After ploughing big bucks in its audio-first strategy, Spotify could not have foreseen a global pandemic getting in the way of it making a return on its investment. But it has revealed it was not exempt from the coronavirus downturn, with ad-supported revenue down 21%.
Helpfully for the streaming giant, its business is split between ad-supported users and paid subscriptions, with the latter hitting 138 million worldwide, a 27% rise year-on-year.
"When I look at the landscape, what excited me is we're going after audio," chief exec Daniel Ek told investors. "Audio is a multi-billion user opportunity and it's a marketplace that is currently north of $50bn in advertising revenue. It's the combination of subscription and advertising in the long-term that I think is the future of big business."
The Drum unpacks the social media group’s latest financials and where it's at in terms of its podcast empire-building.
How has Covid-19 impacted Spotify?
Spotify's revenue rose 13% to $2.2bn, which was below estimates.
Ad-supported revenue fell 21% in Q2. "The quarter started off slow," Ek admitted. "The last three weeks of Q1 were pretty weak, and those big declines continued into April and May. Ads business was down about 25% and then we really had a nice pickup in June, which was only down about 10%."
Despite changing consumption habits, Spotify experienced an increase in paid subscriptions, adding 8m more during Q2. Above estimates, it rose 27% year-on-year.
Total monthly active users (MAU) saw a 29% year-on-year increase, to 299 million.
Did the lockdown impact its podcast venture?
Podcasts engagement overall is increasing. Spotify now has 21% of MAU engaged with podcasts, up from 19% in Q1. Consumption was up over 100% in the quarter. Premium does have higher engagement than the ad-supported business.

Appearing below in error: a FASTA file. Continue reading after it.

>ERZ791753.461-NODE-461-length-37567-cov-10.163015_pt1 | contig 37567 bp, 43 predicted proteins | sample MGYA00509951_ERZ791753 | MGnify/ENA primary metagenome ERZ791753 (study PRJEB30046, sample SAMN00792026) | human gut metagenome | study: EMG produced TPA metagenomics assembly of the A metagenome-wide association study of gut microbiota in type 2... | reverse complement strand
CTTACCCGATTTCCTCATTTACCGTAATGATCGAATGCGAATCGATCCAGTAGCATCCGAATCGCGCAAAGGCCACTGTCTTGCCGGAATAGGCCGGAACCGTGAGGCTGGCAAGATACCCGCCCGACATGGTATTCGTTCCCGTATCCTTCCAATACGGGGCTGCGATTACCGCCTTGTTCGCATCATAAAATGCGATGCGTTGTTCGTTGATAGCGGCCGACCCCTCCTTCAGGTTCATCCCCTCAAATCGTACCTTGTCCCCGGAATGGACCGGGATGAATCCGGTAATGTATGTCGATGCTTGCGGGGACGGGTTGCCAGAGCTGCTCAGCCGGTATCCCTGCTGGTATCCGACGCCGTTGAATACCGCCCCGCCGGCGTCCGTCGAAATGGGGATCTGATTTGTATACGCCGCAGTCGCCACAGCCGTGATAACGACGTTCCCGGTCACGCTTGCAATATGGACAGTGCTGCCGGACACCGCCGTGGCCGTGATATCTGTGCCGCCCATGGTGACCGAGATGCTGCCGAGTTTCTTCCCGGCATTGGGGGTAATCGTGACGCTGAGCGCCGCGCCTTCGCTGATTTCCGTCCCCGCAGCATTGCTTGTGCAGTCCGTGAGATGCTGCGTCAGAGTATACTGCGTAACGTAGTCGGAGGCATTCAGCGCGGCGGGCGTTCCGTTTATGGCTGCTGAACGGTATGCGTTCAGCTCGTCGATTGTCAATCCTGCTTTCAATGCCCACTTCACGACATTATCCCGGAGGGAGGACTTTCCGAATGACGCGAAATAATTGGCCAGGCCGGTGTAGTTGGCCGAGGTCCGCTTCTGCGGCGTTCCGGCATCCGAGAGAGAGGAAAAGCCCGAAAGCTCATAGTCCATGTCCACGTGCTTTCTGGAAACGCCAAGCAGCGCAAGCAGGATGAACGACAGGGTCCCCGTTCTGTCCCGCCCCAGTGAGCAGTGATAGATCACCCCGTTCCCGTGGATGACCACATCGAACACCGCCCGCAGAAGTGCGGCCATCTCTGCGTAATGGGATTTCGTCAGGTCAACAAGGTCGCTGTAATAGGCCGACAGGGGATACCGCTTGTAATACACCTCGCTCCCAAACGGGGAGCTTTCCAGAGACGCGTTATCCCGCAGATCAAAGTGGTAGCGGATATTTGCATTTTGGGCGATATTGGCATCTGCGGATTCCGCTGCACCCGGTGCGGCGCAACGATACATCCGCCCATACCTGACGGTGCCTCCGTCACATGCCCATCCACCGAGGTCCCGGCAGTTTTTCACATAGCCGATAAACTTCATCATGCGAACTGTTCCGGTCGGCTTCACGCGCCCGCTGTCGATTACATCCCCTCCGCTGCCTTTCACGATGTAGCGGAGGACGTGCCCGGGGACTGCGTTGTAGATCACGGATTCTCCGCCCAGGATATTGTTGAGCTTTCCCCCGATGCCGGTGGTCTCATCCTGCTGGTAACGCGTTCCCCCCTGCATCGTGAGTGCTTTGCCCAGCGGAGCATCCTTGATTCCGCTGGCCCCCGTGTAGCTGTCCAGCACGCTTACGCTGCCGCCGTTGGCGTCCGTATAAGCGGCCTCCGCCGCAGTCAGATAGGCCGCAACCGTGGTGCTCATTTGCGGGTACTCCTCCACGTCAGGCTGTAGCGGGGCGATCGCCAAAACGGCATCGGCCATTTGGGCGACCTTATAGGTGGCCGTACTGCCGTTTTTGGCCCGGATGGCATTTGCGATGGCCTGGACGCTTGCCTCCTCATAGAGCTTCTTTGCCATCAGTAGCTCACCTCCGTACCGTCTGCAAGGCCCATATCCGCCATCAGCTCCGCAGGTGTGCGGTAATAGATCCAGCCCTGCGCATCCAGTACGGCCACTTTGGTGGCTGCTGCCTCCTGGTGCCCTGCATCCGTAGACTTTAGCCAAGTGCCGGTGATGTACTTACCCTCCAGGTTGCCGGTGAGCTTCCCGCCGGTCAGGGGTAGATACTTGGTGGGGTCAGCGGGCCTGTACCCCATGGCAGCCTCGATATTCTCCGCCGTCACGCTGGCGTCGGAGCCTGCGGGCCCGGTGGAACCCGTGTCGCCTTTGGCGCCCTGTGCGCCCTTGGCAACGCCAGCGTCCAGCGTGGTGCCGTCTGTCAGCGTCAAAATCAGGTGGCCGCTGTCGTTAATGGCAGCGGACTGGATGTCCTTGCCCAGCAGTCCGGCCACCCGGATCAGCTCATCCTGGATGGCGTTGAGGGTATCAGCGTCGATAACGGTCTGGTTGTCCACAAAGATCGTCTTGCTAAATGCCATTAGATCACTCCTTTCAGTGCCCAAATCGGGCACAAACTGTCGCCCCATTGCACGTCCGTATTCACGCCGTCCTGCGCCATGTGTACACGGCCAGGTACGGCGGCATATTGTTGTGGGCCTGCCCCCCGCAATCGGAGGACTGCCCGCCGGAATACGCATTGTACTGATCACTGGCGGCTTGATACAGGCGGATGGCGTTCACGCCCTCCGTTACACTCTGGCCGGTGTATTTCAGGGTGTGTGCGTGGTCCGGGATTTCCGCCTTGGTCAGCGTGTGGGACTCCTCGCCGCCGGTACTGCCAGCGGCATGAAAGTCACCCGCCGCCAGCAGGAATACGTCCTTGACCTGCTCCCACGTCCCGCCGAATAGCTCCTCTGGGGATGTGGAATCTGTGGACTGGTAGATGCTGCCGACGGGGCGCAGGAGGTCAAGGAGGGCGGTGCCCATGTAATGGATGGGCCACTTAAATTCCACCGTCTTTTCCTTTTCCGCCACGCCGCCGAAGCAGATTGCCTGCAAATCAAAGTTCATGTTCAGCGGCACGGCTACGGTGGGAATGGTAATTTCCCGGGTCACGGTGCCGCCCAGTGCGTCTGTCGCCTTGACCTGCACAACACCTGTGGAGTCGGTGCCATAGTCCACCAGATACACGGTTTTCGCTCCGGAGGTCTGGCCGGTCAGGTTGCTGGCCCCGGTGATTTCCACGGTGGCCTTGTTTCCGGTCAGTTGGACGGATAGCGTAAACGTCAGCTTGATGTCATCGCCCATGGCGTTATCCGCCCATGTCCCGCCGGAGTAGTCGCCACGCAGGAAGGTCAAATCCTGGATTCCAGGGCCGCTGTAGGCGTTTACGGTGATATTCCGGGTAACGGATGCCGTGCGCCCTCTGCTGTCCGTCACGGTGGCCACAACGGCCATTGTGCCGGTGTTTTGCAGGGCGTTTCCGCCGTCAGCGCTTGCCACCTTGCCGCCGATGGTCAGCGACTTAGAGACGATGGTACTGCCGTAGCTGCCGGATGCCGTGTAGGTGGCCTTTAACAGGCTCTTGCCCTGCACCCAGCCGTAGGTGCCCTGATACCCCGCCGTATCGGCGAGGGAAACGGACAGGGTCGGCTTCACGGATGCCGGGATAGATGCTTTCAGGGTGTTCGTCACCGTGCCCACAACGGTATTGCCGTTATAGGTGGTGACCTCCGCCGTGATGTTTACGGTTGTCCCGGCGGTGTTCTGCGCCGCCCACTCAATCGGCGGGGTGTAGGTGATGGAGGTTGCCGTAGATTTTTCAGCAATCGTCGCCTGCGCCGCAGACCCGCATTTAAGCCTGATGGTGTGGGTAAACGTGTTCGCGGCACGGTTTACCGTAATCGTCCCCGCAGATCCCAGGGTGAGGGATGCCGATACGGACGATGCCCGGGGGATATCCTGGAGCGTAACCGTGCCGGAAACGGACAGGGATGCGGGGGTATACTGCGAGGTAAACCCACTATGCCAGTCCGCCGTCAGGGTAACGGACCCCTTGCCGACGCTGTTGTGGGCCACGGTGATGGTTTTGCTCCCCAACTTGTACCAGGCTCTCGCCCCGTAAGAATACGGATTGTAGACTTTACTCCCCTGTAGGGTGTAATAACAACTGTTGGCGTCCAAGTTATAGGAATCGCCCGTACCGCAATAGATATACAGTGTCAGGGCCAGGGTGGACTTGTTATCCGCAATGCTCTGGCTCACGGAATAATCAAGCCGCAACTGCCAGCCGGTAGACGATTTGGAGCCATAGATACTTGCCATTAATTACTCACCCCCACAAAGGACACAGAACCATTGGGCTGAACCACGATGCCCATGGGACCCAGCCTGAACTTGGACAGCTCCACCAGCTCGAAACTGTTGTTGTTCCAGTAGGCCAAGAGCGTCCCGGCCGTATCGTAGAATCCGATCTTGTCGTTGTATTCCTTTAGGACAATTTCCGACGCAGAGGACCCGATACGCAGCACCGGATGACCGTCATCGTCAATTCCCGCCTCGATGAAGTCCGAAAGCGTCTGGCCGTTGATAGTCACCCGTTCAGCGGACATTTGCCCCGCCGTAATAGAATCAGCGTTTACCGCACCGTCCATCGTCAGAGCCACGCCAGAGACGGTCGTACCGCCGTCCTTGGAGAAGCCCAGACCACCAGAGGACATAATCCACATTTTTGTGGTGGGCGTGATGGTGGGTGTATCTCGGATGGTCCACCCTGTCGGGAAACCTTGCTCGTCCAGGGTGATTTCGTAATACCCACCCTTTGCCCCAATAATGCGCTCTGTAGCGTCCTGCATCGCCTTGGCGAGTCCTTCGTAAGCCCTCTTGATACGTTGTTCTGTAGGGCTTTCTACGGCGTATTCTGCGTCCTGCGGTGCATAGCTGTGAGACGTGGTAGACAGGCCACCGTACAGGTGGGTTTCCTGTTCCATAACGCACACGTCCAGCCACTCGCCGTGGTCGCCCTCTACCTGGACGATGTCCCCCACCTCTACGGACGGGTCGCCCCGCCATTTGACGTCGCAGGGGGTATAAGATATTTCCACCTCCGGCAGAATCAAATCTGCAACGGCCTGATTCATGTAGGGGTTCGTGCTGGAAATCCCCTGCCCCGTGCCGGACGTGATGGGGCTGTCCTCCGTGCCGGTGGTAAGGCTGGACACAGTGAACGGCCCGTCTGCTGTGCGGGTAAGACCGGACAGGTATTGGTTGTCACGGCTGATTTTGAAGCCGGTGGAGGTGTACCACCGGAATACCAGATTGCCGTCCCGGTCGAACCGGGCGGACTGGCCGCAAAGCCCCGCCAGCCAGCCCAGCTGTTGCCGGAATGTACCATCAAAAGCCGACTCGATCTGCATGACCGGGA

Ek admitted that while podcast ad-revenue is "still reasonably small" it "outperformed in the quarter, making it one of the strongest areas of growth." Earlier this month, Spotify struck a $20m deal with Omnicom that gave its agencies first-mover access to the platform’s exclusive podcast content. As Spotify looks to reclaim lost ad revenue, it is "really excited about this deal to invest in podcast advertising."
Since upping its podcast game, Spotify has been scooping up exclusive rights to well-known shows, including the colossal buy of the Joe Rogan Experience. "Exclusivity is a key component," he claims. "However we are an open platform. Over half 1.5 million shows are now available, 50% of which were created in 2020."
Ek said it was "too early to talk about what the impact the Joe Rogan Experience will have. It's a big show and we are encouraged by the reception we've seen in the marketplace, but it's gonna take time and we have to learn how to market and merchandise."
With podcast fans enjoying watching rather than listening, Spotify introduced a video feature with select podcasts last week. "You shouldn't expect it to be another Youtube," Ek insists. "It's another capability we're adding for creators to connect to fans. We expect for the foreseeable future, the majority of consumption to be audio."